Felix Frankfurter and the Bill of Rights
To return to my research on how the bill of rights became the BILL OF RIGHTS, I said in my last post that the Supreme Court did not use this phrase to refer to the first set of constitutional amendments until 1893, and did so only rarely and briefly until 1940. We start to see a change with Minersville School District v. Gobitis, decided that year, and in two cases decided in 1941–Milk Wagon Drivers Union of Chicago v. Meadowmoor Dairies and American Federation of Labor v. Swing. What connects these three opinions, which all cite the “Bill of Rights” and discuss that concept in laudatory terms?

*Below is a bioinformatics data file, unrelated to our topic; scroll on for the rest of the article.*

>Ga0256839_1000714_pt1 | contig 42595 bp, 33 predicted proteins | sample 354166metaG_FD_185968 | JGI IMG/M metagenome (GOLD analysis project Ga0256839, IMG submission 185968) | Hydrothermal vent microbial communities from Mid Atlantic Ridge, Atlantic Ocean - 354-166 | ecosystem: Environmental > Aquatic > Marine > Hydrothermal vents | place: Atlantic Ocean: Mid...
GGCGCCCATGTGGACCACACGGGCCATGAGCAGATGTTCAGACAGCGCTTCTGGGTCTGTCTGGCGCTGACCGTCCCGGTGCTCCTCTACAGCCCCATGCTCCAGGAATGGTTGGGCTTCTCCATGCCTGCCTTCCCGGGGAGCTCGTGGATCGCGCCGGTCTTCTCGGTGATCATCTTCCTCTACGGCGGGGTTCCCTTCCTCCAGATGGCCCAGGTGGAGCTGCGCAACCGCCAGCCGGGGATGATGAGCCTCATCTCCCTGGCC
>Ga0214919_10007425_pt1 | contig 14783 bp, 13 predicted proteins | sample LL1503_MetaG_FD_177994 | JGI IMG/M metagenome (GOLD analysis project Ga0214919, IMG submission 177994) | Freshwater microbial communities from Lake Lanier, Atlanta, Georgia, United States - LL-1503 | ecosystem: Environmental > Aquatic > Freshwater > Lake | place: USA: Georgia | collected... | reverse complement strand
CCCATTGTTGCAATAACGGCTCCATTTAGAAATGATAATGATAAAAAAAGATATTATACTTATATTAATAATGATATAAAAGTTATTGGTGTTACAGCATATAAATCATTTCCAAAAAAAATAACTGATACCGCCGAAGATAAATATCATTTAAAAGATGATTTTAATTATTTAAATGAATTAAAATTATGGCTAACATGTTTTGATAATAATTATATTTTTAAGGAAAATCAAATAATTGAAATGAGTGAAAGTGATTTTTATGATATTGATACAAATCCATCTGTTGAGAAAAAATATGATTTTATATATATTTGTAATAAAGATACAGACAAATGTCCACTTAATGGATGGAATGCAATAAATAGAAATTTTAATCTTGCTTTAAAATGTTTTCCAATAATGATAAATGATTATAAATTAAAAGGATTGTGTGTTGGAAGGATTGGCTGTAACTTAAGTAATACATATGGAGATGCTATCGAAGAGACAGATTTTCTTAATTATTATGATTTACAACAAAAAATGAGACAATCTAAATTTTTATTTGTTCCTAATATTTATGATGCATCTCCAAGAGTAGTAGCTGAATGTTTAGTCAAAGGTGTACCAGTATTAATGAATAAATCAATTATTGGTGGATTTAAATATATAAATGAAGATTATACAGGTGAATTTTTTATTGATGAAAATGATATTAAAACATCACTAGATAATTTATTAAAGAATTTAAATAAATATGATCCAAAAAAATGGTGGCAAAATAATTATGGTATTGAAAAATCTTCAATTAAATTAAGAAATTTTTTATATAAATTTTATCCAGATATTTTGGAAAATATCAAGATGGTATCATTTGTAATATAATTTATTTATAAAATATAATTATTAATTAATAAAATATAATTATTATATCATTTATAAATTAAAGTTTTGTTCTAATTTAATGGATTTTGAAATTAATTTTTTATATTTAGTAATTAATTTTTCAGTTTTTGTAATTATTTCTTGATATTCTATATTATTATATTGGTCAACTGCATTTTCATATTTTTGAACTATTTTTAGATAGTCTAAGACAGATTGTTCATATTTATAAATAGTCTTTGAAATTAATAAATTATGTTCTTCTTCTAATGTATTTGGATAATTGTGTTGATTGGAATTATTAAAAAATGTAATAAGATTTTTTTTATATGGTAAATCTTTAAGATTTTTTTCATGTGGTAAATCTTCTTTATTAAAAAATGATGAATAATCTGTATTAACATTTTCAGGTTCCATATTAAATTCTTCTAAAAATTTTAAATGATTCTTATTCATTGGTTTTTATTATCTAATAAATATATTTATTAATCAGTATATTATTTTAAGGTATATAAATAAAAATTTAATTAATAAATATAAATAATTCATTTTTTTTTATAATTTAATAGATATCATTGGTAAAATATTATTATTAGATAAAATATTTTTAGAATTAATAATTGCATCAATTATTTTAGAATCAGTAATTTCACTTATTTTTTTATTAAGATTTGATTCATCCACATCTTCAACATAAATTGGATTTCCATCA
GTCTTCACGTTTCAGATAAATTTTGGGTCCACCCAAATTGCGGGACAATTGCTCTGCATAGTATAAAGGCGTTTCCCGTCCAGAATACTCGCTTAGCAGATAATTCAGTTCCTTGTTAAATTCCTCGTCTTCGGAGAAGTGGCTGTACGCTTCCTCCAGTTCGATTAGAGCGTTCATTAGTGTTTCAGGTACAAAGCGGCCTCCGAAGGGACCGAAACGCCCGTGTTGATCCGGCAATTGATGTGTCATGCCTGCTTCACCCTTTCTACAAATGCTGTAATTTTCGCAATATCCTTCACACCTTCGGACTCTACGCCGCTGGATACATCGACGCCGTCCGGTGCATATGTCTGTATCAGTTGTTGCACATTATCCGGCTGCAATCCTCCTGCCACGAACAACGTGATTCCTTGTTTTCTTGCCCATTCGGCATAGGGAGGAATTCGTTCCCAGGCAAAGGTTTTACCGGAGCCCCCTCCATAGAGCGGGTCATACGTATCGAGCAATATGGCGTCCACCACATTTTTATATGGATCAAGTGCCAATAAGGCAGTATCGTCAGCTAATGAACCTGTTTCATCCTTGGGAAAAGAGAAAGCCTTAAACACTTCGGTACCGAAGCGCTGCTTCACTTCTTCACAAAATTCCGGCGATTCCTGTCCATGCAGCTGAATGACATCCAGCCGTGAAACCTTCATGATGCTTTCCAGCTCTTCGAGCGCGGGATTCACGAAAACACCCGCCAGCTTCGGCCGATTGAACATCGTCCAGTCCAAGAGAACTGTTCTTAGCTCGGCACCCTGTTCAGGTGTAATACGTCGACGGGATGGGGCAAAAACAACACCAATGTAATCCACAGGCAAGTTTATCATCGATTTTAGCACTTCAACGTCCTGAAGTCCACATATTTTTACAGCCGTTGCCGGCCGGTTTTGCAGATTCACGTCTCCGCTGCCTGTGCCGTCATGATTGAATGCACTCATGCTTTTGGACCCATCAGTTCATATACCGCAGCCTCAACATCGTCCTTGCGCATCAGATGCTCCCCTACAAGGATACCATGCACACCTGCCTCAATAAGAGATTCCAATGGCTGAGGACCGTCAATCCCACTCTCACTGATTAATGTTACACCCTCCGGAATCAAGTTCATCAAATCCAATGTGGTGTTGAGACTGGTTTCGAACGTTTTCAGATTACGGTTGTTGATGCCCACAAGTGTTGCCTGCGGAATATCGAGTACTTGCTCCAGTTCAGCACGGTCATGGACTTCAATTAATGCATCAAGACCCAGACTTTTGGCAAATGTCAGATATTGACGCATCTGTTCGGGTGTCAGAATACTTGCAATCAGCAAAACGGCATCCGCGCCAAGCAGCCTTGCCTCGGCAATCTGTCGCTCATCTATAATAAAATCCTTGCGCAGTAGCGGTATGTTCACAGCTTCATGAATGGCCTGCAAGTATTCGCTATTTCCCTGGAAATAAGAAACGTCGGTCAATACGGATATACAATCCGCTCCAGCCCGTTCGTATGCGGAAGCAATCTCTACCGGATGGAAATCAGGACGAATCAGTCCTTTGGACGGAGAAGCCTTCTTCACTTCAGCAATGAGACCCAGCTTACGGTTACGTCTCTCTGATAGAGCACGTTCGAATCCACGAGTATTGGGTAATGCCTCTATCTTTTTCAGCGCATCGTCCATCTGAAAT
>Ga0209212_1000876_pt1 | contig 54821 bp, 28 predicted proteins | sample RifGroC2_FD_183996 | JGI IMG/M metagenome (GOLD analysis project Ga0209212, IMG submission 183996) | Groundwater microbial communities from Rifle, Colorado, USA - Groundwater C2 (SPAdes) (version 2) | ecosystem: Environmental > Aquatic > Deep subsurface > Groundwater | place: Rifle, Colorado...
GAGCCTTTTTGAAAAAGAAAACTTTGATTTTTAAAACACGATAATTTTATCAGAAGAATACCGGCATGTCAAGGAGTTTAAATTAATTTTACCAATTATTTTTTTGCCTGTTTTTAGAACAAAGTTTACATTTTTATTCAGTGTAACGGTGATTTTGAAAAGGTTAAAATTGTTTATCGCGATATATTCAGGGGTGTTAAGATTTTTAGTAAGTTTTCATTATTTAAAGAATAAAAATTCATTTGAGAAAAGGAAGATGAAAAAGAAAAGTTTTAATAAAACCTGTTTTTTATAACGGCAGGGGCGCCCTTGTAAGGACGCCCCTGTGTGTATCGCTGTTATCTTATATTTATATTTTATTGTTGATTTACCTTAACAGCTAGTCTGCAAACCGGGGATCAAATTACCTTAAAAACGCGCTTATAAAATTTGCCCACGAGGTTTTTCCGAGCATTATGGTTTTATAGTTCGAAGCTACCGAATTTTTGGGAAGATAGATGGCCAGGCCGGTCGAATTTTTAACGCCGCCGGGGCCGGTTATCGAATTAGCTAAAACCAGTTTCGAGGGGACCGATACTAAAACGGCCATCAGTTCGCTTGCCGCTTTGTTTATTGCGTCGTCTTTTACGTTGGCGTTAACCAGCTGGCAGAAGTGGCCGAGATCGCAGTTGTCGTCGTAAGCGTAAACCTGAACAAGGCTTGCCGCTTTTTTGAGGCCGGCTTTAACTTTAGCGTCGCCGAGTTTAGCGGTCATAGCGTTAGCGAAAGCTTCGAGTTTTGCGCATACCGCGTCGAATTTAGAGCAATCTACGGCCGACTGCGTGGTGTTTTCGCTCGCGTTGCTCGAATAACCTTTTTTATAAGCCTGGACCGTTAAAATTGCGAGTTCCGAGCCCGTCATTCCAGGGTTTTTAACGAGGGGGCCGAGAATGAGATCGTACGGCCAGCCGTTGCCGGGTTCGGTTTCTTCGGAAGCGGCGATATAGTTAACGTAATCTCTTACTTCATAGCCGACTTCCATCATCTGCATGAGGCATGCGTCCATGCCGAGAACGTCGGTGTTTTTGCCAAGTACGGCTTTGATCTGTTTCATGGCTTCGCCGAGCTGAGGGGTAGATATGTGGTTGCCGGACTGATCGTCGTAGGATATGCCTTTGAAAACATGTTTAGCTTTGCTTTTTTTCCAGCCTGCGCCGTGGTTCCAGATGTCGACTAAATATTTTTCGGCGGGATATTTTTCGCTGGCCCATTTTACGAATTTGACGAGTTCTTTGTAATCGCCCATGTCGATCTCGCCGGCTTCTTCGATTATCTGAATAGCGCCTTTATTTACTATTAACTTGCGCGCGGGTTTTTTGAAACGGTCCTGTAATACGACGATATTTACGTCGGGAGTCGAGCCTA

The answer is that they were all written by Felix Frankfurter. This discovery comes as a surprise, since Justice Frankfurter is not known as a robust civil libertarian as a judge (though he was as a lawyer and academic). Only one of these cases actually held that there was a constitutional violation (Swing), but this was still a conceptual breakthrough. (This also casts Gobitis is a somewhat different light–its dicta was powerful even though the holding was not.) The momentum that began with Frankfurter’s opinions reached its crescendo in Barnette, which substantially enlarged the Bill of Rights over his dissent.